Government cuts millions at Ontario Arts Council, cancels five grant programs
Publish date: Wednesday, June 26, 2019 update
Budget slashing could see the elimination of 10% of OAC staff positions
TORONTO, ON – The government’s continued budget slashing at the Ontario Arts Council (OAC) will mean there’s $10 million less for the province’s arts and culture organizations this year.
Organizations receiving OAC operating grants are receiving an immediate eight per cent across-the-board reduction in funding, while five entire grant programs have been shuttered for this year:
- National and International Residency Projects
- Ontario Dances
- Publishing Organizations Projects
- Theatre Training Projects
- Travel Assistance: Ontario Contact / Contact Ontarois
“These cuts further erode Ontario’s arts and culture industry,” said AMAPCEO President Dave Bulmer. “Since taking office, this government has axed $10 million from the OAC alone.”
The return on Ontario’s investment in the arts is substantial. The sector contributes over $25 billion a year to the provincial economy and builds local economic development. Nearly 80% of Ontarians believe the government should invest public dollars in the arts.1
“There’s no sound business case for these cuts—this sector actually generates revenue far in excess of initial investment and so it’s hard not to see it as purely ideological,” said Bulmer.
“Add that to the fact that these are across-the-board cuts, which betrays the government’s promise that it’s about finding ‘efficiencies’,” said Bulmer. “There’s no scalpel here—just an axe. It’s part of a pattern we’re seeing with this government, across nearly every Ministry and the whole broader public sector.”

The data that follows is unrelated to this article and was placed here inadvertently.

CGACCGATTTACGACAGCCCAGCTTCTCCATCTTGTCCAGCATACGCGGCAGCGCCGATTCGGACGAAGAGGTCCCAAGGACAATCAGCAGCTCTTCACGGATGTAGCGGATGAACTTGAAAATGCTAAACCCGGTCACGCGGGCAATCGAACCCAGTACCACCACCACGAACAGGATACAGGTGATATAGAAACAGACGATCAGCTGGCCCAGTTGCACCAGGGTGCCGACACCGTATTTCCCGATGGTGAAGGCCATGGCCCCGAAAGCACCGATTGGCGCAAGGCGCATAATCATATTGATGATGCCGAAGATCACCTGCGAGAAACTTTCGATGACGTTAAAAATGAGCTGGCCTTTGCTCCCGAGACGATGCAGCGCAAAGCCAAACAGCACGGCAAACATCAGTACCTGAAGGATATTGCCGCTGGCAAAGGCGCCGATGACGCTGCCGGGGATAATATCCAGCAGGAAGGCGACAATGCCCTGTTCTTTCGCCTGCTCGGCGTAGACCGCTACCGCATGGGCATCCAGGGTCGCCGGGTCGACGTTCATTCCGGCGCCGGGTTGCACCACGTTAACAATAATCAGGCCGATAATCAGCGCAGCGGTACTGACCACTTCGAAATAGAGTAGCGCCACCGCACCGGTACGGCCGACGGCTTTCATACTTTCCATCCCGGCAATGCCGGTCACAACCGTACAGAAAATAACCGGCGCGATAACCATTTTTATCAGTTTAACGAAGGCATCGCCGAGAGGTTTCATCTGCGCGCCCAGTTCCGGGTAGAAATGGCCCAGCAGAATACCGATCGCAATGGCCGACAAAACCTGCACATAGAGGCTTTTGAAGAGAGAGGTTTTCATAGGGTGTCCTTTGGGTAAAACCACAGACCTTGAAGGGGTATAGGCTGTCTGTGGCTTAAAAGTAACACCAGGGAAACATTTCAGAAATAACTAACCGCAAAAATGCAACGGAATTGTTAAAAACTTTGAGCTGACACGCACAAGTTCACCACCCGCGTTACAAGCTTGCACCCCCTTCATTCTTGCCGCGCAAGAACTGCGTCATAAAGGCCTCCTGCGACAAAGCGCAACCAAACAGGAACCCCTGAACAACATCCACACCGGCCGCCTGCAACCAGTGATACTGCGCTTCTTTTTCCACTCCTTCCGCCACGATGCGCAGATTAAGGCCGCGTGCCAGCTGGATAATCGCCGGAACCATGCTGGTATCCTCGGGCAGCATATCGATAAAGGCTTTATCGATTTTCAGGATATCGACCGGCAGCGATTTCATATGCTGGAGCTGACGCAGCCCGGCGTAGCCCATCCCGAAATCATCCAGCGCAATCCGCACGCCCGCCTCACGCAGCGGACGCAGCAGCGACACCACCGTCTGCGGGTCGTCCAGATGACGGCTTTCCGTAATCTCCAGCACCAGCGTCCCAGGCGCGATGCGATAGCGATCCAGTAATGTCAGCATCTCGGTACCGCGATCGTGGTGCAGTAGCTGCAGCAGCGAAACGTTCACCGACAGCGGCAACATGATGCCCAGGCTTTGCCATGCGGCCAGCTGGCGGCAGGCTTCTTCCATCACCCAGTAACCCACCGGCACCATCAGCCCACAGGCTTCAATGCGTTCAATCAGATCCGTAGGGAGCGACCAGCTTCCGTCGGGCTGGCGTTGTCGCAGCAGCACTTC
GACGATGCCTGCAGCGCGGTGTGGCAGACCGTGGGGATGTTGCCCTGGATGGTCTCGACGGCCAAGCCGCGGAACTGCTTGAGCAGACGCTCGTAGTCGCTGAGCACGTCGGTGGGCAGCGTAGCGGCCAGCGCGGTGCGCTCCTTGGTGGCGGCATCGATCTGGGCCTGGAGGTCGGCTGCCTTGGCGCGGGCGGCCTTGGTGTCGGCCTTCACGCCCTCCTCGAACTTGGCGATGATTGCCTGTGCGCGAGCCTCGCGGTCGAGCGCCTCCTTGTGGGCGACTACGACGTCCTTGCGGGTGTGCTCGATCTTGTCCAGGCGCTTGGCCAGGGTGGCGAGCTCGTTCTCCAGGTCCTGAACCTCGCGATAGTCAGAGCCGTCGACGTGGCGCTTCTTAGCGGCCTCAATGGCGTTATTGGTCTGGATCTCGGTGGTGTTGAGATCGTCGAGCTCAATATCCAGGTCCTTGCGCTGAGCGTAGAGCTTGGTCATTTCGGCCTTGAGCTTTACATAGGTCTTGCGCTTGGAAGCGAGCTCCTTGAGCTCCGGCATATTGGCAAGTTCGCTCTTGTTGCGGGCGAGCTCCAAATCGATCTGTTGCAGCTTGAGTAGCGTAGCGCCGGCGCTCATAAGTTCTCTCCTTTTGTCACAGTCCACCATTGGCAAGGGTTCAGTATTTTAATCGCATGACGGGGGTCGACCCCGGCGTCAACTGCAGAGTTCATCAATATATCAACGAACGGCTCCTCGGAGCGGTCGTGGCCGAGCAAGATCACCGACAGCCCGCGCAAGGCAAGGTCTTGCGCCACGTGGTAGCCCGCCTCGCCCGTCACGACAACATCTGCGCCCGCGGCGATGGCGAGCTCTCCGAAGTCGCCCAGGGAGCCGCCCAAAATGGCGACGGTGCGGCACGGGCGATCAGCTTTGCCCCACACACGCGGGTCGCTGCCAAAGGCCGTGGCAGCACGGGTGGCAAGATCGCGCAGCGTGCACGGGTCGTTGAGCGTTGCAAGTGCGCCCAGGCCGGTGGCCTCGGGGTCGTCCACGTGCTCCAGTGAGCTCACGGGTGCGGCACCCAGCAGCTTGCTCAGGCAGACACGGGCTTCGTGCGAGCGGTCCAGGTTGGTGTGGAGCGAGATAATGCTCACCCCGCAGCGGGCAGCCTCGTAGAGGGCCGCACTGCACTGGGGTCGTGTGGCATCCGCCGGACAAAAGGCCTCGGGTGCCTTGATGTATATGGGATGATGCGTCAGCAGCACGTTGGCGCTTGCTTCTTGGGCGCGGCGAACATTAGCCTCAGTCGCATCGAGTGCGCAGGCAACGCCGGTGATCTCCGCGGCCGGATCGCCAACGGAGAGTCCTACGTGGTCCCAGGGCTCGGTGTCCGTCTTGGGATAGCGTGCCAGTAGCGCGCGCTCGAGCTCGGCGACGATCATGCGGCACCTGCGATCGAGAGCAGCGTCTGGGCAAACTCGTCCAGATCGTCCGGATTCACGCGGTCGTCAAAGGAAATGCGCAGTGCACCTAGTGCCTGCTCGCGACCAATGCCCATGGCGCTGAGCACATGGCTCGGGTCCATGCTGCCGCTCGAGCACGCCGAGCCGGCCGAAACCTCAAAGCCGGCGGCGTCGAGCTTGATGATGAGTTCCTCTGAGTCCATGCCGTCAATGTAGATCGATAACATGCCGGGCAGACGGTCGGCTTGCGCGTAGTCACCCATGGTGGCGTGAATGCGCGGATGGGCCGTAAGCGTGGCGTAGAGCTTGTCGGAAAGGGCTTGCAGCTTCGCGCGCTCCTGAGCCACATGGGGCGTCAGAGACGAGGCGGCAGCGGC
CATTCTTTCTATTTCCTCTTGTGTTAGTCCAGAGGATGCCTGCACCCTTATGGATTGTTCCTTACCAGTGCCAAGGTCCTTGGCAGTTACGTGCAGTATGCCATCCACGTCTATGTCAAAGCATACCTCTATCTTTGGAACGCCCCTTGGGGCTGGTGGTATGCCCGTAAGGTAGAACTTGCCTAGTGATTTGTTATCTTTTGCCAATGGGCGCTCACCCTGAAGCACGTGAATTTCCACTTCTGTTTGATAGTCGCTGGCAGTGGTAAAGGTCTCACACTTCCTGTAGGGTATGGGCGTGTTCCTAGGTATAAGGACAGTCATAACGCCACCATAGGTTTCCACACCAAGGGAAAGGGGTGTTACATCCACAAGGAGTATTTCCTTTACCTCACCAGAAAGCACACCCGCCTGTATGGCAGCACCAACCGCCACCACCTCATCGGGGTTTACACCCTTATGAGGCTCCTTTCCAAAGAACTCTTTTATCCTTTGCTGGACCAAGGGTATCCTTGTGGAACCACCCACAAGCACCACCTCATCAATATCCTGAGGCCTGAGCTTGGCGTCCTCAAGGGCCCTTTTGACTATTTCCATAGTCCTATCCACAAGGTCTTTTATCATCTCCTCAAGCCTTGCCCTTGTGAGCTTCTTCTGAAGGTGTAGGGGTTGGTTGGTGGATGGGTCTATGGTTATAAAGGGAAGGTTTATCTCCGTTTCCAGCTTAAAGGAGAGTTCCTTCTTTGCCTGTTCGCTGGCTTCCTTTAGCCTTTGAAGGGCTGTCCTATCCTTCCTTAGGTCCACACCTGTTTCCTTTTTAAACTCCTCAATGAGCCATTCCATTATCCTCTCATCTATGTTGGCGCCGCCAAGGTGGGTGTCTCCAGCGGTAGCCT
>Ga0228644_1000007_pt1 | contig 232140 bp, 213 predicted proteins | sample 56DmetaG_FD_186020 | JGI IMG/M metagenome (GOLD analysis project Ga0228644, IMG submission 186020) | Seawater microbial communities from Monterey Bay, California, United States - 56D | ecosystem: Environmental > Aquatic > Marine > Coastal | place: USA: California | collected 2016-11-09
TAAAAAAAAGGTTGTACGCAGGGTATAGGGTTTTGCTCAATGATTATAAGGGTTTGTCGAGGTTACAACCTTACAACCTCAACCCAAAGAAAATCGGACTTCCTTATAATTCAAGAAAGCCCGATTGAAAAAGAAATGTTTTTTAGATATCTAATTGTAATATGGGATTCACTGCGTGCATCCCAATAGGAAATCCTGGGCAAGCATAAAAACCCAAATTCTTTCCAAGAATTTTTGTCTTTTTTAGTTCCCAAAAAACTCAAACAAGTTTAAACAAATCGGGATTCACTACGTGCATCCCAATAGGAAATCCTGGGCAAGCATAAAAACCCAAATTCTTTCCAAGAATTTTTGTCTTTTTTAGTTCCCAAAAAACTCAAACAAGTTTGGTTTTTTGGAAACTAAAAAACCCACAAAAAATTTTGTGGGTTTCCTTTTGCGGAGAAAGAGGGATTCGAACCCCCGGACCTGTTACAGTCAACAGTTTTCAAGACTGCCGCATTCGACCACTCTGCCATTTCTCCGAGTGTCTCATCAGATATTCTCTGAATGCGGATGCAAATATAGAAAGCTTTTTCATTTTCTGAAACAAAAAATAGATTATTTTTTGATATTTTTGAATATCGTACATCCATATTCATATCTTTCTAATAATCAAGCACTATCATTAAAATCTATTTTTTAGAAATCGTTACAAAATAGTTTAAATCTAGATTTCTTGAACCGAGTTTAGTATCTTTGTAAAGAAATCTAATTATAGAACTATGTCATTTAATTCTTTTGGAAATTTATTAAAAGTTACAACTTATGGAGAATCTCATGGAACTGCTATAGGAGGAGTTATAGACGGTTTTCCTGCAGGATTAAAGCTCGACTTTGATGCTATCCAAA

The government’s cuts could also see as many as six Ontario Arts Council staff positions cut—10 per cent of the bargaining unit there. Four are occupied, while two are currently vacant. This is the second round of layoffs at OAC since this government took office—a continued about-face of the Premier’s campaign promise of no public sector job losses.
“OAC has a talented, dedicated professional staff team—subject matter experts who care deeply about arts and culture in Ontario,” said Bulmer. “They deserve better than this treatment from the government.”
AMAPCEO met with OAC management today to advocate for alternatives to layoffs, including the use of buyouts, attrition, projected retirements, and voluntary job sharing.
“We will continue to work with the OAC to protect our members’ livelihoods and the greater arts and culture community in Ontario,” said Bulmer.
1Ontario Arts Council, Impact of the Arts in Ontario. Retrieved from http://www.arts.on.ca/research-impact/impact-of-the-arts-in-ontario
Jason Wagar, Communications Officer — email@example.com, 416.595.4986
More about AMAPCEO and our Members: Established in 1992, AMAPCEO is a bargaining agent that represents 14,000 professional and supervisory public servants, most of whom work directly for the Government of Ontario in every ministry and in a number of agencies, boards and commissions; in 130 communities throughout Ontario and in 12 cities outside Canada. We also represent employees outside the Ontario Public Service in: the Financial Services Regulatory Authority of Ontario; Health Quality Ontario; the Ontario Arts Council; Public Health Ontario; the Waypoint Mental Health Centre in Penetanguishene; and in the former Offices of the Ontario Child Advocate and the French Language Services Commissioner (now part of the Ontario Ombudsman).